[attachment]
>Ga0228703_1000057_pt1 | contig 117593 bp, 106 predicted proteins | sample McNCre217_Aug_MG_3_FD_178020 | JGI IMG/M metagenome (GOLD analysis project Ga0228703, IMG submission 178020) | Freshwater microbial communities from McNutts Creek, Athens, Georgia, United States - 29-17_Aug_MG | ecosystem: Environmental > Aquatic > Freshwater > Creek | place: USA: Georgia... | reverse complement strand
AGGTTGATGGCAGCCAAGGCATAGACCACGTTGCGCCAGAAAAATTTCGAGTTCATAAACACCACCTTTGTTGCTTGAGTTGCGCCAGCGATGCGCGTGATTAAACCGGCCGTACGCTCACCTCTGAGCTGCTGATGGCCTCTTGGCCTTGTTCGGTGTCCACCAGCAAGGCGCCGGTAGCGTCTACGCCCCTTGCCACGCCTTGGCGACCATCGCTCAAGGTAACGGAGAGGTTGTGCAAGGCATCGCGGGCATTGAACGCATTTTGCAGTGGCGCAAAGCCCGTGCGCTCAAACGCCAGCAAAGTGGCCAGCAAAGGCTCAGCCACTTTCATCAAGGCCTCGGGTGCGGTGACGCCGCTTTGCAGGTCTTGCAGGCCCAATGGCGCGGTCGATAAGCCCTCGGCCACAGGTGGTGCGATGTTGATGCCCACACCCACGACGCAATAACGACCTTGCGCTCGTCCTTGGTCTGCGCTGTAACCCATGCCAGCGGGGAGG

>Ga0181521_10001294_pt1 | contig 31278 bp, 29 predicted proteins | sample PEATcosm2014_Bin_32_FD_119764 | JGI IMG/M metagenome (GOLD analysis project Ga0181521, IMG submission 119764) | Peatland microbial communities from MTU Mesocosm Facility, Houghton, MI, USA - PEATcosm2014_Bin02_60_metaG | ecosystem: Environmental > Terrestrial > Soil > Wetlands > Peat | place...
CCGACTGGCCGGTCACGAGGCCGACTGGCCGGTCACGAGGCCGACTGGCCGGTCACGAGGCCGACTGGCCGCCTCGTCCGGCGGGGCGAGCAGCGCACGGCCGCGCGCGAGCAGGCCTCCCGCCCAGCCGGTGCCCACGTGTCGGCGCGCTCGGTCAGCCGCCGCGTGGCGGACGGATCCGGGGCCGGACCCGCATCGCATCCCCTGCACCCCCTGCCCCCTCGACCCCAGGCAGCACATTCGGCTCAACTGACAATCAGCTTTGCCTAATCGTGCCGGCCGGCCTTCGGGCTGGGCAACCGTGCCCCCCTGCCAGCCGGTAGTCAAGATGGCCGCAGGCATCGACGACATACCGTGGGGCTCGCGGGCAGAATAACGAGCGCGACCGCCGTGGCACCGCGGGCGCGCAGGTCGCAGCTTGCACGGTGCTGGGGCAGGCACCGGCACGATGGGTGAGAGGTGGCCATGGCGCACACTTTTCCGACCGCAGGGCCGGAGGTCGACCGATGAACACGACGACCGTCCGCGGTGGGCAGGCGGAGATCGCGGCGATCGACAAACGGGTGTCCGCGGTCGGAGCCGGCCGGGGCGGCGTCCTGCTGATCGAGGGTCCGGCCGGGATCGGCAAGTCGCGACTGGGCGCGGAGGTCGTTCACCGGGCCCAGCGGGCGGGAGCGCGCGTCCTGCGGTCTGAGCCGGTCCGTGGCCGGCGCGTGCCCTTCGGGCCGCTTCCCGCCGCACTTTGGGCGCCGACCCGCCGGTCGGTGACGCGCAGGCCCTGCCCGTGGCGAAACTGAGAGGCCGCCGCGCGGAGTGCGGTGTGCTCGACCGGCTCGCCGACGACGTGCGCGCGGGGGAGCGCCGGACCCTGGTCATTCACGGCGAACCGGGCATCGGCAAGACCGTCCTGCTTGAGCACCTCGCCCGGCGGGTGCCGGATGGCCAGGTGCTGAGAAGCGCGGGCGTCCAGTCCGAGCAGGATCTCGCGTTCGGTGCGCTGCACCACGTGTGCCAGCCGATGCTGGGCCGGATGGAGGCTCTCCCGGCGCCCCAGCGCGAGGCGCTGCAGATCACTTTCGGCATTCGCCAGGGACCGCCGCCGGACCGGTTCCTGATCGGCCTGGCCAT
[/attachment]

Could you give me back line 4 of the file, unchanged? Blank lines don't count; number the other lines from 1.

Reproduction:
CCGACTGGCCGGTCACGAGGCCGACTGGCCGGTCACGAGGCCGACTGGCCGGTCACGAGGCCGACTGGCCGCCTCGTCCGGCGGGGCGAGCAGCGCACGGCCGCGCGCGAGCAGGCCTCCCGCCCAGCCGGTGCCCACGTGTCGGCGCGCTCGGTCAGCCGCCGCGTGGCGGACGGATCCGGGGCCGGACCCGCATCGCATCCCCTGCACCCCCTGCCCCCTCGACCCCAGGCAGCACATTCGGCTCAACTGACAATCAGCTTTGCCTAATCGTGCCGGCCGGCCTTCGGGCTGGGCAACCGTGCCCCCCTGCCAGCCGGTAGTCAAGATGGCCGCAGGCATCGACGACATACCGTGGGGCTCGCGGGCAGAATAACGAGCGCGACCGCCGTGGCACCGCGGGCGCGCAGGTCGCAGCTTGCACGGTGCTGGGGCAGGCACCGGCACGATGGGTGAGAGGTGGCCATGGCGCACACTTTTCCGACCGCAGGGCCGGAGGTCGACCGATGAACACGACGACCGTCCGCGGTGGGCAGGCGGAGATCGCGGCGATCGACAAACGGGTGTCCGCGGTCGGAGCCGGCCGGGGCGGCGTCCTGCTGATCGAGGGTCCGGCCGGGATCGGCAAGTCGCGACTGGGCGCGGAGGTCGTTCACCGGGCCCAGCGGGCGGGAGCGCGCGTCCTGCGGTCTGAGCCGGTCCGTGGCCGGCGCGTGCCCTTCGGGCCGCTTCCCGCCGCACTTTGGGCGCCGACCCGCCGGTCGGTGACGCGCAGGCCCTGCCCGTGGCGAAACTGAGAGGCCGCCGCGCGGAGTGCGGTGTGCTCGACCGGCTCGCCGACGACGTGCGCGCGGGGGAGCGCCGGACCCTGGTCATTCACGGCGAACCGGGCATCGGCAAGACCGTCCTGCTTGAGCACCTCGCCCGGCGGGTGCCGGATGGCCAGGTGCTGAGAAGCGCGGGCGTCCAGTCCGAGCAGGATCTCGCGTTCGGTGCGCTGCACCACGTGTGCCAGCCGATGCTGGGCCGGATGGAGGCTCTCCCGGCGCCCCAGCGCGAGGCGCTGCAGATCACTTTCGGCATTCGCCAGGGACCGCCGCCGGACCGGTTCCTGATCGGCCTGGCCAT